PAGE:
50cc may not sound like a whole lot for an engine considering there are more powerful engines for bikes in the market, but there’s still a market for it. And as far as being one of the top dogs in the world of 50cc supersport motorcycles, the Aprilia RS 50 offers all the things you need in a bike of its size.

You might find it surprising that a bike like the RS 50 comes with lightweight wheels, radial calipers, an aluminum frame and swingarm, and an under-seat exhaust, but that’s what Aprilia has done with this bike. In the simplest of words, the RS 50 is a genuine sports motorcycle that comes packed with the sort of technology normally found only on a GP racer. Its eye-catching, racing lines and determined, aggressive shape tell you that the Aprilia RS 50 knows no compromise.

This 50 cc supersport is made to thrill and has all the performance needed to do so, thanks in part to a surprisingly powerful 50cc liquid cooled, single cylinder two stroke engine that offers the very latest design and technology, allowing it to deliver exceptional performance (6.25 kW at 10,000 rpm) for its size.

As far as style is concerned, the RS 50 draws inspiration from the flagship model of the Aprilia family, the RSV 1000 R, the very same twin that beat Japanese four cylinder racers to win the 2006 Master Bike trophy. Using the same technology used on the powerful RSV, Aprilia was able to build a 50cc bike that all other bikes in its segment fear the most.

Find out more about the Aprilia RS 50 after the jump.

Even if the Aprilia RS4 50 belongs in one of the lightest classes in Moto GP racing, you can’t deny that the bike has produced some pretty amazing results in its short period of time.

When Aprilia decided to build the RS4 50, they did so while keeping in mind the recipe of a championship-winning bike. The livery and eye-catching form of the Aprilia RS4 50 echo the looks of the Factory version of the Aprilia RSV4 supersports, sharing more than just a family resemblance with the most hardcore street version bike dominating the world SBK championship.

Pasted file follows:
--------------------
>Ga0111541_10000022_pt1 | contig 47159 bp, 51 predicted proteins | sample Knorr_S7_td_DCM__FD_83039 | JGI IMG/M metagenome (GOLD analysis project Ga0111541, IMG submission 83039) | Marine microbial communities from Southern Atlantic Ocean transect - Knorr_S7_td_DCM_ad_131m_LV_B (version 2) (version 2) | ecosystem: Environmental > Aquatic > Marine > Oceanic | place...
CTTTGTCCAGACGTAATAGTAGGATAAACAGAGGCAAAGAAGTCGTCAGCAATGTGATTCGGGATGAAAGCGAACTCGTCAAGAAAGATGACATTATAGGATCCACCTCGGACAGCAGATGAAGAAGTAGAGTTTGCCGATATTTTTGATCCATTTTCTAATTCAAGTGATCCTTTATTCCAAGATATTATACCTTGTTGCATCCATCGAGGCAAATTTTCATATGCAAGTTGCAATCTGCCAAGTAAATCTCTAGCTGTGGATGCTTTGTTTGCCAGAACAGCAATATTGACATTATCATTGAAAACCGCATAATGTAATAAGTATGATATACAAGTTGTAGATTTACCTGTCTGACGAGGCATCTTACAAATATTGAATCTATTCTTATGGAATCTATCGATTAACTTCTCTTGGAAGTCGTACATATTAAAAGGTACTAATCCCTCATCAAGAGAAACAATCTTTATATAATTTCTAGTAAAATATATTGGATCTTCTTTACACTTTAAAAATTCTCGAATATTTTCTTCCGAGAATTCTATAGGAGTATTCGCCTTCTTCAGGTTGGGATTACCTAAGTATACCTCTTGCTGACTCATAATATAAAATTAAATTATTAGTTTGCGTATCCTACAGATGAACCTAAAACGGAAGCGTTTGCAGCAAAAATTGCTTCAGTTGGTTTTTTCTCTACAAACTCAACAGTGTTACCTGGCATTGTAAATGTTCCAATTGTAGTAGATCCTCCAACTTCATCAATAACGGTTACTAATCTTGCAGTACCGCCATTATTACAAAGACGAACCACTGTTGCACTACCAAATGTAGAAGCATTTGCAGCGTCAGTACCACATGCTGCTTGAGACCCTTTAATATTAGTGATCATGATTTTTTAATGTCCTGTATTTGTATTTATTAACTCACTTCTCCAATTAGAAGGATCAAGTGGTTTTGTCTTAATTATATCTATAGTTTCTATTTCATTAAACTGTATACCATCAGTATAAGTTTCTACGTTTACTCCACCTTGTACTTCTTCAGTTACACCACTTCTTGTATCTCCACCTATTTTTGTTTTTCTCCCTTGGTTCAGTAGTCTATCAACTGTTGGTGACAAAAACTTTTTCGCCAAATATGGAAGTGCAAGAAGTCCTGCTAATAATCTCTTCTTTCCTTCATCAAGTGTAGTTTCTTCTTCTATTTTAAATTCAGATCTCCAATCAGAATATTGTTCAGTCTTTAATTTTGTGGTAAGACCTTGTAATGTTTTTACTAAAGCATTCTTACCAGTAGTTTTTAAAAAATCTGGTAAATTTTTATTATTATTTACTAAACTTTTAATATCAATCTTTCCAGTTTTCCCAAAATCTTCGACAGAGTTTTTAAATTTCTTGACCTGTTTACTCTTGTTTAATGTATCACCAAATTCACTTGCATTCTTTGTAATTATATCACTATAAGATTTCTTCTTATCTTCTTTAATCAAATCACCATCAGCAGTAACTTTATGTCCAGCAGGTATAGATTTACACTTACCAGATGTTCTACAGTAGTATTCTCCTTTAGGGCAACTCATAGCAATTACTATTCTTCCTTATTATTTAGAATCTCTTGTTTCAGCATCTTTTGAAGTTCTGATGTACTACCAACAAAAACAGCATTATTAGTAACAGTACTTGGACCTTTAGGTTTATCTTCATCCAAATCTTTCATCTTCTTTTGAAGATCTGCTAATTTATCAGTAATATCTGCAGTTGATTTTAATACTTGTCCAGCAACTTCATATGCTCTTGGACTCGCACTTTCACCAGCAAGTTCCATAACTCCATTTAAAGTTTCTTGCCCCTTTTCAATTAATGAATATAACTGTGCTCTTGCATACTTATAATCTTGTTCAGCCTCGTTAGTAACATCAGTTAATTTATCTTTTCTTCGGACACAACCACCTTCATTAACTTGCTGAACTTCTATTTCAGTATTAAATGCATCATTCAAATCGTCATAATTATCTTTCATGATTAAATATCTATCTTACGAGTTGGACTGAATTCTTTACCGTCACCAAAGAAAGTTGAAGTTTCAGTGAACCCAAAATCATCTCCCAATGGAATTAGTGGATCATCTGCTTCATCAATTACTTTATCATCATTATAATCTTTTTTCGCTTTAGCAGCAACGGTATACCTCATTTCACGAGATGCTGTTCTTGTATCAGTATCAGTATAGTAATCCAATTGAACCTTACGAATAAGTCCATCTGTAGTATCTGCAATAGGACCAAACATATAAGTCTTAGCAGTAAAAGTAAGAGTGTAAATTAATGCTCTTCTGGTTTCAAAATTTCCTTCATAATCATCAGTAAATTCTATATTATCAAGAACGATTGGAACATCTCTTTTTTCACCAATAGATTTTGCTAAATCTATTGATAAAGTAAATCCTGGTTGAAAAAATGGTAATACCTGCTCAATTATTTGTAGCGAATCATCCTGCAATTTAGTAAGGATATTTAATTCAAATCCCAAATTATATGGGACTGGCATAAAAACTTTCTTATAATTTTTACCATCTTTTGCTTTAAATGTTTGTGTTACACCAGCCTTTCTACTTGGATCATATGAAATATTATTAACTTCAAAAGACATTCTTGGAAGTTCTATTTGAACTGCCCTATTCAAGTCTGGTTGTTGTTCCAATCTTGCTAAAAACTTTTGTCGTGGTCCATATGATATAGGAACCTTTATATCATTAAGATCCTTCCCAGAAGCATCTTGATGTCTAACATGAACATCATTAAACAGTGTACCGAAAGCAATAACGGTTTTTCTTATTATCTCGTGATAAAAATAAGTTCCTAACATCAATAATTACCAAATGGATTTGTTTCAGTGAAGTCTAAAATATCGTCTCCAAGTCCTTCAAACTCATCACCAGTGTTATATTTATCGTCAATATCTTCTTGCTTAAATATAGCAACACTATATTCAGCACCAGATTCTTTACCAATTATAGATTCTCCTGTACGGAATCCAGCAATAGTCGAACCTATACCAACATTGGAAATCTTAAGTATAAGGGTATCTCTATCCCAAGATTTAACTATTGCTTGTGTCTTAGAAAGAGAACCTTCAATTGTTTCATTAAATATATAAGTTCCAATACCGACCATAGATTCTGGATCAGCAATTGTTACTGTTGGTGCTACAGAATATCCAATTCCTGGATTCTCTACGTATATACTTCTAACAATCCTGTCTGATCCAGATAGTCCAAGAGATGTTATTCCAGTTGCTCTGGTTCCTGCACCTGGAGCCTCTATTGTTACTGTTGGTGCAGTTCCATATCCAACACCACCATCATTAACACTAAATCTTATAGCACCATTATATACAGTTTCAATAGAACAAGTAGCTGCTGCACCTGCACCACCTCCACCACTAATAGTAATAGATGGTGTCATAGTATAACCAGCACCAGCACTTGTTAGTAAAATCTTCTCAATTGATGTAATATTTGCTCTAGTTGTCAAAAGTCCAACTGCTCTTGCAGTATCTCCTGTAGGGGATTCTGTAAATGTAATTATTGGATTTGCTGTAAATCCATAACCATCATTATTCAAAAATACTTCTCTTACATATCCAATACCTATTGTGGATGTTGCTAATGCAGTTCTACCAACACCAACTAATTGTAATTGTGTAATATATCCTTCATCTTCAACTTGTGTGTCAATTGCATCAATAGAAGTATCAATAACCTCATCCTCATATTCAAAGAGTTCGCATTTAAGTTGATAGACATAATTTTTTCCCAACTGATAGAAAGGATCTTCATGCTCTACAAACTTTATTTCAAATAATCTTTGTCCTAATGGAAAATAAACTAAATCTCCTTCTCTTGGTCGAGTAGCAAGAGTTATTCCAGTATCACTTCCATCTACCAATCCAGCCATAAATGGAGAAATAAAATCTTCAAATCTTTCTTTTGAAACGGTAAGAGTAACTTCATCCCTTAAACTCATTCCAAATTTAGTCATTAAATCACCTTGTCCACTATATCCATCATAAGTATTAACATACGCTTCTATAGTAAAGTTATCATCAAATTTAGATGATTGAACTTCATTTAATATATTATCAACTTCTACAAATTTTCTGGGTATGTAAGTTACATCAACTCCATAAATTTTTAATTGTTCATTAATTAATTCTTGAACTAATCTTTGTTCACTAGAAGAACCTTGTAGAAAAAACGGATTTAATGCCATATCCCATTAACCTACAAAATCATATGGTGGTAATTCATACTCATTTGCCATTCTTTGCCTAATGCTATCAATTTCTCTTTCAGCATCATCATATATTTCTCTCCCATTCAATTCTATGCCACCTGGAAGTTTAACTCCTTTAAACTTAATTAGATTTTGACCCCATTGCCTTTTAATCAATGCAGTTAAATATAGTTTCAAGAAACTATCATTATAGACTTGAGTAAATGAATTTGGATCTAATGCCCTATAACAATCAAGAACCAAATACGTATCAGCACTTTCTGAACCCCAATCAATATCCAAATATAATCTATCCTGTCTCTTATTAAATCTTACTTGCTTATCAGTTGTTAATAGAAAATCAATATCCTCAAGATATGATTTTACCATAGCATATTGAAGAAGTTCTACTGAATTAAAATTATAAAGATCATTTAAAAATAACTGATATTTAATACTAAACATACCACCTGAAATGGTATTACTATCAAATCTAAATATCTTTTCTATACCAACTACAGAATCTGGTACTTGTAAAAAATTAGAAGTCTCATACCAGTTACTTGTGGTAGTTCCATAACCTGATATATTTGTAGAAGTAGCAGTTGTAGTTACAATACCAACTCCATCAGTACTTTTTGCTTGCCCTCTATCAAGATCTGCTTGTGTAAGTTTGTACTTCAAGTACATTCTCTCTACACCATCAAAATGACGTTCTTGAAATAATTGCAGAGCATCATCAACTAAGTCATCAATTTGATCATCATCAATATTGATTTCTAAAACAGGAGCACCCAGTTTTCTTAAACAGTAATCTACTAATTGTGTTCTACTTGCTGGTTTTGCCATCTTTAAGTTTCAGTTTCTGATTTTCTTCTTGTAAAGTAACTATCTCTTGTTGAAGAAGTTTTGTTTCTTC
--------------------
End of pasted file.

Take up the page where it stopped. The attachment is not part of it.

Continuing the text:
The design of the fairings and tank, the unique looks of the front end, with the headlights suspended over the gaping air intakes, and the spectacular tapered tail fairing are identical to their counterparts on the V4 1000 cc supersports model that set new standards in terms of style and technical content for the superbike segment.

At the heart of the Aprilia RS4 50 is a single-cylinder 50 cc unit water cooled two-stroke with reed valve induction that comes mated to a six-speed transmission, allowing the rider to make full use of the performance of this class beating engine. This gives the bike the kind of championship-caliber performance that has defined Aprilia’s image as one of the best in the business.

Find out more about the Aprilia RS4 50 after the jump.

The name pretty much says it all as far as this Ducati super bike is concerned. The Monster 696 is a true beast of the open road, complete with a ’less-is-more’ philosophy that underlines Ducati’s never-ending pursuit of a genuinely compact, high performance motorcycle.

Every single component of the Monster 696 has been redesigned and redeveloped to adhere to the tried-and-tested adage of form following function. The Monster’s radical styling has also provided the inspiration for an entire after-market sector specializing in hot-rod parts for this legendary machine. For this reason, rarely do you see two Monsters the same.

In terms of performance, the Monster 696 is no slouch. It comes packed with a 696cc L-Twin cylinder, 2 valve per cylinder Desmodromic, air cooled engine that produces inane levels of power and torque numbers. To complement the unbridled rage of the Monster 696, Ducati put in an APTC ‘wet’ clutch that gives a ‘slipper’ type action, preventing destabilizing of the rear-end under aggressive down-shifting and also gives the extra benefit of a super-light feel at the lever, a great benefit in stop-start city traffic or during longer journeys. Meanwhile, the 21-plate oil-bath clutch (11 friction and 10 steel) represents a power-enhancing weight reduction over the ‘dry’ system as well as having a quieter operation and requiring less maintenance.

The new crankcases hug the gearbox internals much closer to create a smaller and more compact outer profile and achieve considerable weight savings over previous cases.

Find out more about the Ducati Monster 696 after the jump.

It wasn’t that long ago that the KTM Duke was the embodiment of a pure, unadulterated single-cylinder motorcycle. After being under the radar recently, the Duke is looking to return to prominence with a line-up that makes your jaws drop to the floor.

Judging by the latest 690 Duke, someone can make a case that they’re looking at a ride that offers smoothness, room for a pillion passenger, and long-distance ride-ability.

There’s a real reason why the 690 Duke is considered one of the most cutting-edge series production single-cylinder of our times. Combining an impressive 690cc twin ignition and a precision chassis with a wealth of outstanding components has resulted in a bike that boasts of incomparable versatility.